Acquiring Blame

When something goes wrong, each member of the team acquires an equal amount of blame they need to put on someone else. The worse things go, the more blame everyone gets:

everything goes according to plan — 0 blame
something goes wrong or someone gets hurt — 1 blame
someone gets killed — 2 blame
massive failure, catastrophic defeat, lots of deaths — 3 blame or more

You can scale these values up or down based on how quickly you want things to fall apart.

Laying Blame

Write down all the other characters’ names side by side on your sheet. When you blame someone you establish a new (worse) opinion of them — you distrust them more. For every point of blame, come up with a one or two word description of the person you are blaming, like “loser”, “slacker”, or “incompetent.” Write that description beneath the person’s name on your character sheet, putting each new description below the previous ones.

Each new description has to be worse than the previous one.

You might start off with:

thinks too much

After a few more bad encounters and laying more blame it might read:

thinks too much

If some missions go well and you start to trust Kelso a little more, you may erase “coward” and just think Kelso is unreliable.

Key point: you have to blame another player character on the team. You can’t pick an NPC or “the Brass.” Maybe you blame them too, but we’re not interested in that right now.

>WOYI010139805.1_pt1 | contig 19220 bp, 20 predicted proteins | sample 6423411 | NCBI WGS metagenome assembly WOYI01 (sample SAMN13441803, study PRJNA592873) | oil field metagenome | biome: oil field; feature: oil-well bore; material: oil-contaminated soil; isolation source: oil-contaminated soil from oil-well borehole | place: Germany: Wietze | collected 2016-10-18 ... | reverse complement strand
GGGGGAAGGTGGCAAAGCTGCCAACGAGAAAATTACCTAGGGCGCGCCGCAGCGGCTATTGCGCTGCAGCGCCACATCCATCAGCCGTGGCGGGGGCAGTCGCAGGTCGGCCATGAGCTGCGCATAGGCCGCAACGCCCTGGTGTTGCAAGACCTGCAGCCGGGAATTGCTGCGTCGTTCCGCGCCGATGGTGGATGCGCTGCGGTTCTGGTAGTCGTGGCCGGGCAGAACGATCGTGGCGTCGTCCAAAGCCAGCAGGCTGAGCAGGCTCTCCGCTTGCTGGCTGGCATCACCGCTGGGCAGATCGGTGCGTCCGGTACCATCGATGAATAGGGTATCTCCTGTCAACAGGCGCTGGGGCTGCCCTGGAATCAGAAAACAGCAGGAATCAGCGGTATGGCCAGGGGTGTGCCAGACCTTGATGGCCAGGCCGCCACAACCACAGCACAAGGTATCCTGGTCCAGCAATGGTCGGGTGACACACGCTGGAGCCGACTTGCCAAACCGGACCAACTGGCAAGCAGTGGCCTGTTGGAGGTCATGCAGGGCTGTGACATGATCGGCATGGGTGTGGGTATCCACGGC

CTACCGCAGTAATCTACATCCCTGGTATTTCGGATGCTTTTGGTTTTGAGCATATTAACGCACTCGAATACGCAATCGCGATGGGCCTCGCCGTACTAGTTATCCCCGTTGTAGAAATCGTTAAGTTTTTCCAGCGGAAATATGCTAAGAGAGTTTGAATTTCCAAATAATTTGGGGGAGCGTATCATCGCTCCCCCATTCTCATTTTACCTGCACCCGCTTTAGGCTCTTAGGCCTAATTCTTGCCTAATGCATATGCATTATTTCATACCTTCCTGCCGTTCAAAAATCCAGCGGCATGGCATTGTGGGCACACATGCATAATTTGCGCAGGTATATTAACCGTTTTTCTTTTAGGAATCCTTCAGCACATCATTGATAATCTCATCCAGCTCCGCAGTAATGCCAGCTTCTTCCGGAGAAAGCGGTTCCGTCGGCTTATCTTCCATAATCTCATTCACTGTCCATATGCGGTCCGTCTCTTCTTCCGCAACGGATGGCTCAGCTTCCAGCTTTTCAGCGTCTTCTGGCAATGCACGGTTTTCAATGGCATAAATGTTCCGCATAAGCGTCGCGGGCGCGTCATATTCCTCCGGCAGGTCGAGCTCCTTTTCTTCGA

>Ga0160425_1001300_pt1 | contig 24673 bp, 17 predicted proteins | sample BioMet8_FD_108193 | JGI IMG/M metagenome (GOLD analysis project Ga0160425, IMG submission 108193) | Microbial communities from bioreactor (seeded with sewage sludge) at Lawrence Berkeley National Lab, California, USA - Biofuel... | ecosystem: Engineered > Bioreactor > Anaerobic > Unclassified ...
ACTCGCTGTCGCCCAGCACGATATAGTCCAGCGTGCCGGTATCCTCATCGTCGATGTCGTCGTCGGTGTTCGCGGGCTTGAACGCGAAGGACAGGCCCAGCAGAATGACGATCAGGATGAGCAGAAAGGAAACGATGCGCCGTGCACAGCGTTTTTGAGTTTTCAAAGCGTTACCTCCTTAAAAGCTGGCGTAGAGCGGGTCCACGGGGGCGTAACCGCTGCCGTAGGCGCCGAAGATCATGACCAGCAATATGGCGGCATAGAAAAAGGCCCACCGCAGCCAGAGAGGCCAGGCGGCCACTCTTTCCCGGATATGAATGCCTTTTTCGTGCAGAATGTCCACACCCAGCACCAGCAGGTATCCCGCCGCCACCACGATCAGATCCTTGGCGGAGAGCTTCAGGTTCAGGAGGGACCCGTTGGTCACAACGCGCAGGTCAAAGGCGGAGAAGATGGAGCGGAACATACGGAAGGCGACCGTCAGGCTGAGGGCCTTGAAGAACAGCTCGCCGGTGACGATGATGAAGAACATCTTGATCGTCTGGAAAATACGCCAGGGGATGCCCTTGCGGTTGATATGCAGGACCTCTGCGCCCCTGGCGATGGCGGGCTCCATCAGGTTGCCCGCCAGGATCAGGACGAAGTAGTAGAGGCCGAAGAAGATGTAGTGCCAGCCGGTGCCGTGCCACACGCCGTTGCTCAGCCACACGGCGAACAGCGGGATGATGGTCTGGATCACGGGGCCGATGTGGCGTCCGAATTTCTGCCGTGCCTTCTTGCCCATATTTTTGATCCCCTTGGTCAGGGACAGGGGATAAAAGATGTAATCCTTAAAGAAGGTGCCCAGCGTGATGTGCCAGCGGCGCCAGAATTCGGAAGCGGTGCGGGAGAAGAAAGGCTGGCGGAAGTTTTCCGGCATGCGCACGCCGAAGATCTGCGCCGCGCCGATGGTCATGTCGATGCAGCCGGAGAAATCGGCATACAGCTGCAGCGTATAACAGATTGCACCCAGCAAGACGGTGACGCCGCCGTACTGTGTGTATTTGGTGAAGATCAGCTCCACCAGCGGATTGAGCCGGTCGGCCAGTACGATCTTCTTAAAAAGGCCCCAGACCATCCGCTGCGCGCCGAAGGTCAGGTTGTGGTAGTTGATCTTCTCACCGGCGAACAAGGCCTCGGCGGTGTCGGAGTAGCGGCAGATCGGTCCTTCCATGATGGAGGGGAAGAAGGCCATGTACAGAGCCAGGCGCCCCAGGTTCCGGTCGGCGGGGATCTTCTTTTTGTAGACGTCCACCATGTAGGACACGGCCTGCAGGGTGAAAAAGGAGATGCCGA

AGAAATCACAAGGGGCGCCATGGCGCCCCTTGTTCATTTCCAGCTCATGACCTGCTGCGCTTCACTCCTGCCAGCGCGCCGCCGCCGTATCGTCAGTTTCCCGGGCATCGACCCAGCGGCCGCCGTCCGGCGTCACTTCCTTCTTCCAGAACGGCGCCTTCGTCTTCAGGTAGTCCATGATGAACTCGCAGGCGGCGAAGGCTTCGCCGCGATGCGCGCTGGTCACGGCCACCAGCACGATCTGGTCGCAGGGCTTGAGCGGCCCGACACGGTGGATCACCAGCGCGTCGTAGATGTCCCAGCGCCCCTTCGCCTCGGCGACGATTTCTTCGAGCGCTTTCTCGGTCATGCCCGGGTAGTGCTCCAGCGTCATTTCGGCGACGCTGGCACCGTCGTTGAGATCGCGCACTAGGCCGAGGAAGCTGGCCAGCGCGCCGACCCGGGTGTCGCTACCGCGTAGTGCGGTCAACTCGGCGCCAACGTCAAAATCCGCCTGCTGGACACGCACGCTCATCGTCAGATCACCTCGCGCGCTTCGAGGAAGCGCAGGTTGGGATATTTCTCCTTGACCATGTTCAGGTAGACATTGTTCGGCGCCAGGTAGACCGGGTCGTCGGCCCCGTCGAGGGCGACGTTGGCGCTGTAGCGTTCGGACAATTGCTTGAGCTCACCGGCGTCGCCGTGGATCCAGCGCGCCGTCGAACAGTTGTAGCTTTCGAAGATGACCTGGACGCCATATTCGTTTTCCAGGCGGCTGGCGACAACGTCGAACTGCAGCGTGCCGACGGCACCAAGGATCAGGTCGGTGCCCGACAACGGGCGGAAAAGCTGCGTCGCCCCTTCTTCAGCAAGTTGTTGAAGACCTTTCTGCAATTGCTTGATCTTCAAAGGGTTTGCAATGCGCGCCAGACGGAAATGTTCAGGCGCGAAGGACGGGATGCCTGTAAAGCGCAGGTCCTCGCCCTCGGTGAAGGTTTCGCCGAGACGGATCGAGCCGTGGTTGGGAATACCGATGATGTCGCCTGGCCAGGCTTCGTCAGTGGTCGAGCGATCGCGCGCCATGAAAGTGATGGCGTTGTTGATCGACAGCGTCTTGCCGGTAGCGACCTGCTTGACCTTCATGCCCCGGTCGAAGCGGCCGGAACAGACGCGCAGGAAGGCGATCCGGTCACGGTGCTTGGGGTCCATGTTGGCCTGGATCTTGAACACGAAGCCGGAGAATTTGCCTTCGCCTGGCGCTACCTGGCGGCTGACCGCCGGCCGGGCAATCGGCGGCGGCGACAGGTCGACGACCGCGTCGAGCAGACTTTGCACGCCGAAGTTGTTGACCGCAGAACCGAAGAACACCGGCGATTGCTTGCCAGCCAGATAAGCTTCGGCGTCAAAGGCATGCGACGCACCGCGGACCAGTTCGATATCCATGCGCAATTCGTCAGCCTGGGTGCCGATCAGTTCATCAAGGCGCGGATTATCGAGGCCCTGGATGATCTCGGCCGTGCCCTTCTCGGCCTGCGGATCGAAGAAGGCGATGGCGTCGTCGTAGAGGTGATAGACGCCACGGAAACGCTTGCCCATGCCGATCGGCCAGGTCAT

After an action sequence results in blame, play through these steps:

1) Each player gives a brief out-of-character summary of who they want to lay their blame on and why. They may base it on things that were already established to have happened during the action, or they can put forward details that they think fit. It may also be that a character just thinks something happened in a certain way. At this point no one should revise their plans based on what anyone else says. Don’t worry too much at this point about what actually did happen — that’ll get sorted out next.

2) Roleplay the interactions. Usually this involves insults, yelling, and recriminations. The flow of conversation and counter-accusations may lead players to change who they blame. There is no rule that your character has to openly say who you are blaming or why, but even sullen resentment should be played out somehow. More is better.

3) Final decision. Players may choose to revise who they want to blame based on the roleplaying scene, then everyone writes down their final blame. No negotiation or discussion at this point — just decide, write it down and then tell everyone what you wrote.

After an ambush goes bad and a trooper gets killed, everybody gets saddled with a point of Blame. Spruce’s player declares he’s blaming Wallace for not being alert, and Taylor’s player jumps on the bandwagon to blame Wallace too. Wallace’s player decides to blame Taylor for messing up the demolitions used in the fight, even though there was nothing rolled that indicated the demolitions were a problem — maybe it happened that way, maybe it didn’t. Truth is subjective.

Taylor: “Wallace man, you screwed up!”

Spruce: “Yeah, Wallace if you’d been watching your zone Sammy wouldn’t have gotten killed. Sammy! I’ll miss you buddy!”

Wallace: “I was watching my zone! It was Taylor who set off the mines too soon and screwed the ambush! They were all over us!”